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True/False Conversations: Hopeful parents turn to online sperm donation groups in 'Spermworld'

A photo of Lance Oppenheim in front of cherry blossoms.
Courtesy of Lance Oppenheim
Lance Oppenheim was approached by New York Times writer Nellie Bowles to explore the world of sperm donation. "Spermworld" releases March 29 on Hulu and FX.

This story is part of True/False Conversations, a series of in-depth interviews with the filmmakers of this year’s True/False Fest.  Find the rest of them here.

"Spermworld" is a feature documentary directed by Lance Oppenheim that unveils the online world of sperm donation. The film closely follows three online donors who help women get pregnant through Facebook groups. Lance was inspired by Nellie Bowles’ New York Times article, “The Sperm Kings Have a Problem: Too Much Demand.” KBIA’s Lily Carroll sat down with Lance to learn more about the making of the film.

Here's an excerpt from their conversation:

Lance Oppenheim: Nellie herself, she was looking for sperm. And I knew that, she's a friend. She didn't like the options at the sperm banks. And so she happened on these Facebook groups that were completely unregulated, where people could basically, "Hey, I'm ovulating. Is anyone available?"

"Yes, I'm available," and they'll meet up and you know, complete strangers in the middle of the night, meeting in a motel four in the morning, they'd have a child. And so she, after she discovered this world, she came to me pretty quickly and just was like, "I think there's something here, do you want to help me look into it?"

Lily Carroll: How did you with those Facebook groups, narrow it down and pick your subjects?

Oppenheim: Well, yeah, you know, I mean, it's, it's just like most things with the internet, right? If you're on like Tinder or Hinge or whatever, any dating app, there's always going to be some strange people that you probably don't want to spend time with, right? ... But there's also a lot of people that are just looking and longing for, for a change in their life, both men and women. And so I think that was the thing that to me, you know, I had a team of great people, producers, we basically went across the groups looking for that as the, you know, the premium, almost the idea that, you know, we should find people who, whose ambitions whose dreams whose hopes are tied into having a child as an unfulfilled dream. The desire to change your life by creating new lives. That was the thing that was sort of the guiding principle to get us to where we landed.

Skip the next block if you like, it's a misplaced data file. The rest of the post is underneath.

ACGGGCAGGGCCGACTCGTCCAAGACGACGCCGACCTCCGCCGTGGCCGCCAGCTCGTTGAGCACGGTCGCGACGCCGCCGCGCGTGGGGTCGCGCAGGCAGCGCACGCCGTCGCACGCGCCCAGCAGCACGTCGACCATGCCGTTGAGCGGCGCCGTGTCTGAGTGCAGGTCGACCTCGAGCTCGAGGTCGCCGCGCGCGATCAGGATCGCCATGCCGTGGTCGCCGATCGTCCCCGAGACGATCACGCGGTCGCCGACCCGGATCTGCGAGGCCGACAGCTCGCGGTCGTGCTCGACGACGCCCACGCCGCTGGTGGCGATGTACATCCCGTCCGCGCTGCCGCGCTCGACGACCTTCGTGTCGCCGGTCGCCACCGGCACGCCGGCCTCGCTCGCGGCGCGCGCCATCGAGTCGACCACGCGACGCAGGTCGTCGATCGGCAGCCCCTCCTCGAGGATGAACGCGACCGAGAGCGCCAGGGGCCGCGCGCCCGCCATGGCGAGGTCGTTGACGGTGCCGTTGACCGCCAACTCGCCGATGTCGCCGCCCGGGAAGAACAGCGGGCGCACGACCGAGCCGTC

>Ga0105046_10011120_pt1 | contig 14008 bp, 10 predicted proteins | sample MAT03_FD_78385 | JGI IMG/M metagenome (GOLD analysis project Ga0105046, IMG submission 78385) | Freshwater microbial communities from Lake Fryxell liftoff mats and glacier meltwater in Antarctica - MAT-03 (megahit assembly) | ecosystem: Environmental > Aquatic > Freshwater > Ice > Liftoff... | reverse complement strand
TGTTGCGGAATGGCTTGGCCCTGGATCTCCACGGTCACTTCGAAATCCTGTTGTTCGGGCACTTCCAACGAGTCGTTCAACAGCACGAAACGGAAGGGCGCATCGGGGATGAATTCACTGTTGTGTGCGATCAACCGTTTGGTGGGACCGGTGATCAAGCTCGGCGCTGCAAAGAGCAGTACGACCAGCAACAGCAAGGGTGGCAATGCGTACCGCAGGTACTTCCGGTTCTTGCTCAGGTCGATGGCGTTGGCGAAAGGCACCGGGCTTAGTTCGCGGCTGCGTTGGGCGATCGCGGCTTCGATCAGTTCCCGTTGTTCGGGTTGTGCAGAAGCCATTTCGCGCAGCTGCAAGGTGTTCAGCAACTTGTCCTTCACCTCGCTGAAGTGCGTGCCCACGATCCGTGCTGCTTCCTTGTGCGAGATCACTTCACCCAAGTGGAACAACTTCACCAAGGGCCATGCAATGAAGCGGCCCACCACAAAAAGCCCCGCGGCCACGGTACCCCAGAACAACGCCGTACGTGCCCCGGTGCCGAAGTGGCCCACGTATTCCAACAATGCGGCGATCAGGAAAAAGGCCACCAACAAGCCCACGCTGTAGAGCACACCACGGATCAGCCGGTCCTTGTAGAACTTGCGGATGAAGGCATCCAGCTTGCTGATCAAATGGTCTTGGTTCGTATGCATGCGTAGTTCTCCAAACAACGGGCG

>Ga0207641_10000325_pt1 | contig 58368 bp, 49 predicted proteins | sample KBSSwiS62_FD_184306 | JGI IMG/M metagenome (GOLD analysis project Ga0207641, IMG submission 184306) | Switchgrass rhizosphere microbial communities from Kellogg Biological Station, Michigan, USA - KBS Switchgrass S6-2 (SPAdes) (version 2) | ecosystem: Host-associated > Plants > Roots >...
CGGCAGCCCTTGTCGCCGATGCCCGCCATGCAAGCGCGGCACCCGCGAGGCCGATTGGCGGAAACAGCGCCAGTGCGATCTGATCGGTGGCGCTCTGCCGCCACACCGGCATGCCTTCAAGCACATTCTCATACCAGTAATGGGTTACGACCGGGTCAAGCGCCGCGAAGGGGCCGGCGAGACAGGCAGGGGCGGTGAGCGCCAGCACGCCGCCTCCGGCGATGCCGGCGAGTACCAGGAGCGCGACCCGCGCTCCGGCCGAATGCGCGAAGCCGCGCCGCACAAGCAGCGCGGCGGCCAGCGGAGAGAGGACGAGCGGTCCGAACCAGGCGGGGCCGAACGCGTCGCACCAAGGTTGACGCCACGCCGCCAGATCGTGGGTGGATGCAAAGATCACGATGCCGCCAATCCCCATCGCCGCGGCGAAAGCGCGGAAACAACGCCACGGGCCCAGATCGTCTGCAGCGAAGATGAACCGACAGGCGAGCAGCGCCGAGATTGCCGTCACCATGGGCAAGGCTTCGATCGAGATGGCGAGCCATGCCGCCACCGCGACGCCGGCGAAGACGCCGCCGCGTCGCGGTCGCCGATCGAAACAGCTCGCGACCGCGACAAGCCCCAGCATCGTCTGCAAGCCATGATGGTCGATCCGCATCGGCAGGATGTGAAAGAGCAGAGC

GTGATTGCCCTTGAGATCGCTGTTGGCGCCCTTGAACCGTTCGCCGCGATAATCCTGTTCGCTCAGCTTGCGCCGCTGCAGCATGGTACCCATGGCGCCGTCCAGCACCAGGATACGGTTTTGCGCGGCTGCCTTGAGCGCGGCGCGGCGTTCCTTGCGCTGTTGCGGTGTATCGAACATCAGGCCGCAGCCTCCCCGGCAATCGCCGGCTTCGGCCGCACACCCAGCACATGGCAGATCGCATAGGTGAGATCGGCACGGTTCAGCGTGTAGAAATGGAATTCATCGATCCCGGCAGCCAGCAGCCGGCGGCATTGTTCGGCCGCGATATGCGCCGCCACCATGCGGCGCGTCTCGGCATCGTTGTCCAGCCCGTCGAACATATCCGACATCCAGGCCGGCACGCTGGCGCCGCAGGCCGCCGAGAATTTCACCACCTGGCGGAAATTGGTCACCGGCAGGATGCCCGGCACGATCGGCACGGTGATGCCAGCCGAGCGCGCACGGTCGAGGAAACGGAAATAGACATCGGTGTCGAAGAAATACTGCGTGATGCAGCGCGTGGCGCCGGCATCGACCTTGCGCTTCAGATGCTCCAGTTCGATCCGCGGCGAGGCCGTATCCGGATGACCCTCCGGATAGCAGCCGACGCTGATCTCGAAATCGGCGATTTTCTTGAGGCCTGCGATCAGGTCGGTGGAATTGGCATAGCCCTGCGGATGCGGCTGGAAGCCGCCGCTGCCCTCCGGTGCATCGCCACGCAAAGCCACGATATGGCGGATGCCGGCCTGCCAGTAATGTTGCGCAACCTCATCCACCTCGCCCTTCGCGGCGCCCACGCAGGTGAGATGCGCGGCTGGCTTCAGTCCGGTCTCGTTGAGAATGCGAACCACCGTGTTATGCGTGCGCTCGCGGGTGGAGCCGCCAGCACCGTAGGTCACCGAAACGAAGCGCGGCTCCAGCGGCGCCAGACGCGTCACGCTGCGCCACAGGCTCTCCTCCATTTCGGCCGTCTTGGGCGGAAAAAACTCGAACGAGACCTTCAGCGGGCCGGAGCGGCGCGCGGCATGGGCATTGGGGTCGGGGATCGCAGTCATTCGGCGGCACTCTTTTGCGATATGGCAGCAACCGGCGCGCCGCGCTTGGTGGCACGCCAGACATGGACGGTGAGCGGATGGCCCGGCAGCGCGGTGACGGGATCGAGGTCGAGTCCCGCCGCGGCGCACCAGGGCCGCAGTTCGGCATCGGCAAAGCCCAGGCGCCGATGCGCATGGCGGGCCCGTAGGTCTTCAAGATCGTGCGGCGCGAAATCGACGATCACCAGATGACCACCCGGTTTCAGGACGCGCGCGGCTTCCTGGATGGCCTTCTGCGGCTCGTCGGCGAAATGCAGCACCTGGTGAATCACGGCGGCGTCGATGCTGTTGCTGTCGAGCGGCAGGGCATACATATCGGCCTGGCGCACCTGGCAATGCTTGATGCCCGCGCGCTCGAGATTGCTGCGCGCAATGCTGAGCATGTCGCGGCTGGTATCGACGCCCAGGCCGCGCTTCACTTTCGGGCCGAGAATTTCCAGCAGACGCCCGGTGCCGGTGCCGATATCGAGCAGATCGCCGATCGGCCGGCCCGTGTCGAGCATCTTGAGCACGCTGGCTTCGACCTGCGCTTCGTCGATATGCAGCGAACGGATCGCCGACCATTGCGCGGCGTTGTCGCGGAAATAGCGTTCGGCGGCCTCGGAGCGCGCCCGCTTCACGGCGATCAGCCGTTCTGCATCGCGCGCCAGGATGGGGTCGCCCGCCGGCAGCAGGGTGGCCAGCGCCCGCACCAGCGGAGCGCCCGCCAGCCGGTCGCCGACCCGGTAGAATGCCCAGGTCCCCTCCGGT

Carroll: Explain the expectations versus reality of the actual donation insemination process, how did that you know differ from subject to subject?

Oppenheim: Well, every person in the film has a different process for how they go about donations. So you have you have some people that prefer or to do things as impersonally and transactional as possible. And then you have other folks who, like Steve and Rachel in the film, it becomes a lot deeper. And maybe it is a little bit more transactional at first, but the routine, you know, the attempts, the constant attempts, the continued attempts to try and have a child when it doesn't work, kind of forces two very different types of people that maybe would never even talk to each other into very close contact with one another.

And the donations in the movie were almost like a springboard for so many other things, like how do two people who are so different from each other and are practically strangers that are meeting maybe for the first time to have a child, how do they relate to one another? How do they endear themselves to each other? What happens emotionally? It's so complicated for you know, for both parties, the more attempts, people would try to have a child, the more I think the impersonal, the transactional nature of these donations became a lot more human. By the time we finished filming, I realized that we had this very interesting tapestry, the successful donation at the beginning being the most impersonal and transactional, and the ones that maybe didn't work becoming the most human and emotional.

"Spermworld" is showing at this year’s True/False Film Fest, and will be streaming on Hulu and FX on March 29.

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